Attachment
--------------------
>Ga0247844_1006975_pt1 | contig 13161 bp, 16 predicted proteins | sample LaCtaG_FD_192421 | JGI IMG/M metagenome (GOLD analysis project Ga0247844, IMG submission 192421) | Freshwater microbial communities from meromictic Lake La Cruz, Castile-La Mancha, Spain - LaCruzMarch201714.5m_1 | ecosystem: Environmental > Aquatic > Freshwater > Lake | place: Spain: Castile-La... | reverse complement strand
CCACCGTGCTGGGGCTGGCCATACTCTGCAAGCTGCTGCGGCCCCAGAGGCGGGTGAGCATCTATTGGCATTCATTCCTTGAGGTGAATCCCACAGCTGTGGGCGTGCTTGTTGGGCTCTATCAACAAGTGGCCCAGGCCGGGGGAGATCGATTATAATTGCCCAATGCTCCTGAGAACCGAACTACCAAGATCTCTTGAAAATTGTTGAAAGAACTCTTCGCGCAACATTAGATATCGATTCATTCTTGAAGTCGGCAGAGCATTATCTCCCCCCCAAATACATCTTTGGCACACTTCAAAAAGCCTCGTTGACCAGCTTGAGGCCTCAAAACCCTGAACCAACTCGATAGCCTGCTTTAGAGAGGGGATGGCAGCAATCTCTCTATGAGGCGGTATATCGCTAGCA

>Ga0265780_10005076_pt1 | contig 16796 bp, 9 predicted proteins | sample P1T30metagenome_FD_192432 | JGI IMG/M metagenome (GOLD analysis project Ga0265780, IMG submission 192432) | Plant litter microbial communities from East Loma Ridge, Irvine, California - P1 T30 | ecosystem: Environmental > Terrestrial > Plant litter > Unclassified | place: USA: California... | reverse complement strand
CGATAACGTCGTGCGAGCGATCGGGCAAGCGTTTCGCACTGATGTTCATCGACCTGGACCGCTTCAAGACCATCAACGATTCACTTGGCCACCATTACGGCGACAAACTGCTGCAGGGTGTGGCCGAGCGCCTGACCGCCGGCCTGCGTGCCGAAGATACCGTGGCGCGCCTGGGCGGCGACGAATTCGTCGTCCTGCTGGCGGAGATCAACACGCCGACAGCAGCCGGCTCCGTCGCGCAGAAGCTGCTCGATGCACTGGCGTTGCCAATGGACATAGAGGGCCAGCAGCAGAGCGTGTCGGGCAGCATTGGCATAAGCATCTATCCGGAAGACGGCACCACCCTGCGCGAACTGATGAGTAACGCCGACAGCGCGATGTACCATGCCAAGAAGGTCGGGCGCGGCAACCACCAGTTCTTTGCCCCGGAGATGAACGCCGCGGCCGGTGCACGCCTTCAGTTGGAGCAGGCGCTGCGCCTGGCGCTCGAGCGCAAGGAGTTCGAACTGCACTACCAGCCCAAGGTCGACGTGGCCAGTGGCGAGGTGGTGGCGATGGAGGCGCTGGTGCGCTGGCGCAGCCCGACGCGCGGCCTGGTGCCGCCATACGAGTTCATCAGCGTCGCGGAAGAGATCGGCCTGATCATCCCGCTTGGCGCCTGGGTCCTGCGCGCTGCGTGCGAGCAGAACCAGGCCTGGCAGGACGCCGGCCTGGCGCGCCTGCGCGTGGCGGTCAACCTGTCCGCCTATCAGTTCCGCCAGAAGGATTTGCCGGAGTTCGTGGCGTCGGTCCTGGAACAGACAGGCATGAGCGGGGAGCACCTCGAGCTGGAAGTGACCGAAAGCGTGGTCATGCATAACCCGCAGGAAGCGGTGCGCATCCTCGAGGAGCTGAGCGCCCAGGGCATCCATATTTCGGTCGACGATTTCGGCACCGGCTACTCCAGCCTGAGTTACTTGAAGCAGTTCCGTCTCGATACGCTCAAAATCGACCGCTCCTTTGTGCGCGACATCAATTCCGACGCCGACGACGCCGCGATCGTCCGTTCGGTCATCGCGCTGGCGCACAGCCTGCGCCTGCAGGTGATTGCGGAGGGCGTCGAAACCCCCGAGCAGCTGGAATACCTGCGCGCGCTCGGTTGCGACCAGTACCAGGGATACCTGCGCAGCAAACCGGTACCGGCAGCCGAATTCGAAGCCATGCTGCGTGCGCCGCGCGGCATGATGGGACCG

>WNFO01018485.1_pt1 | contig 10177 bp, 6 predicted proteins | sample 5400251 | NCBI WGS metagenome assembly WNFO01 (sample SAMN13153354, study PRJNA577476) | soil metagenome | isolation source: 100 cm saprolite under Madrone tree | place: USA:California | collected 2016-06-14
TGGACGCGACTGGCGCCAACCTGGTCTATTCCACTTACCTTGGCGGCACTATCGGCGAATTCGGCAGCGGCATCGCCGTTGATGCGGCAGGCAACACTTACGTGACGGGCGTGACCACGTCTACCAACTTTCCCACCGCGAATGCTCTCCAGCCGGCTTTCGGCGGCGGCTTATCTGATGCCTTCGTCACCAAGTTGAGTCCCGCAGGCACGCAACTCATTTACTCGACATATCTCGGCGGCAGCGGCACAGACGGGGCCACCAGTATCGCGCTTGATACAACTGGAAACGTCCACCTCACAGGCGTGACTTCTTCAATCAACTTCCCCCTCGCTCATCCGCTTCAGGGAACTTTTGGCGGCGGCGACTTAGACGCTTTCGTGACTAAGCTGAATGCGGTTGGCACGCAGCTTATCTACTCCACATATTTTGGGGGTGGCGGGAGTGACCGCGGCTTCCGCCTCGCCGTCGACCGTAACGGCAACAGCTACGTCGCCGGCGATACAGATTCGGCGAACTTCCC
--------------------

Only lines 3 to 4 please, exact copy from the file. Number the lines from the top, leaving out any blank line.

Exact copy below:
>Ga0265780_10005076_pt1 | contig 16796 bp, 9 predicted proteins | sample P1T30metagenome_FD_192432 | JGI IMG/M metagenome (GOLD analysis project Ga0265780, IMG submission 192432) | Plant litter microbial communities from East Loma Ridge, Irvine, California - P1 T30 | ecosystem: Environmental > Terrestrial > Plant litter > Unclassified | place: USA: California... | reverse complement strand
CGATAACGTCGTGCGAGCGATCGGGCAAGCGTTTCGCACTGATGTTCATCGACCTGGACCGCTTCAAGACCATCAACGATTCACTTGGCCACCATTACGGCGACAAACTGCTGCAGGGTGTGGCCGAGCGCCTGACCGCCGGCCTGCGTGCCGAAGATACCGTGGCGCGCCTGGGCGGCGACGAATTCGTCGTCCTGCTGGCGGAGATCAACACGCCGACAGCAGCCGGCTCCGTCGCGCAGAAGCTGCTCGATGCACTGGCGTTGCCAATGGACATAGAGGGCCAGCAGCAGAGCGTGTCGGGCAGCATTGGCATAAGCATCTATCCGGAAGACGGCACCACCCTGCGCGAACTGATGAGTAACGCCGACAGCGCGATGTACCATGCCAAGAAGGTCGGGCGCGGCAACCACCAGTTCTTTGCCCCGGAGATGAACGCCGCGGCCGGTGCACGCCTTCAGTTGGAGCAGGCGCTGCGCCTGGCGCTCGAGCGCAAGGAGTTCGAACTGCACTACCAGCCCAAGGTCGACGTGGCCAGTGGCGAGGTGGTGGCGATGGAGGCGCTGGTGCGCTGGCGCAGCCCGACGCGCGGCCTGGTGCCGCCATACGAGTTCATCAGCGTCGCGGAAGAGATCGGCCTGATCATCCCGCTTGGCGCCTGGGTCCTGCGCGCTGCGTGCGAGCAGAACCAGGCCTGGCAGGACGCCGGCCTGGCGCGCCTGCGCGTGGCGGTCAACCTGTCCGCCTATCAGTTCCGCCAGAAGGATTTGCCGGAGTTCGTGGCGTCGGTCCTGGAACAGACAGGCATGAGCGGGGAGCACCTCGAGCTGGAAGTGACCGAAAGCGTGGTCATGCATAACCCGCAGGAAGCGGTGCGCATCCTCGAGGAGCTGAGCGCCCAGGGCATCCATATTTCGGTCGACGATTTCGGCACCGGCTACTCCAGCCTGAGTTACTTGAAGCAGTTCCGTCTCGATACGCTCAAAATCGACCGCTCCTTTGTGCGCGACATCAATTCCGACGCCGACGACGCCGCGATCGTCCGTTCGGTCATCGCGCTGGCGCACAGCCTGCGCCTGCAGGTGATTGCGGAGGGCGTCGAAACCCCCGAGCAGCTGGAATACCTGCGCGCGCTCGGTTGCGACCAGTACCAGGGATACCTGCGCAGCAAACCGGTACCGGCAGCCGAATTCGAAGCCATGCTGCGTGCGCCGCGCGGCATGATGGGACCG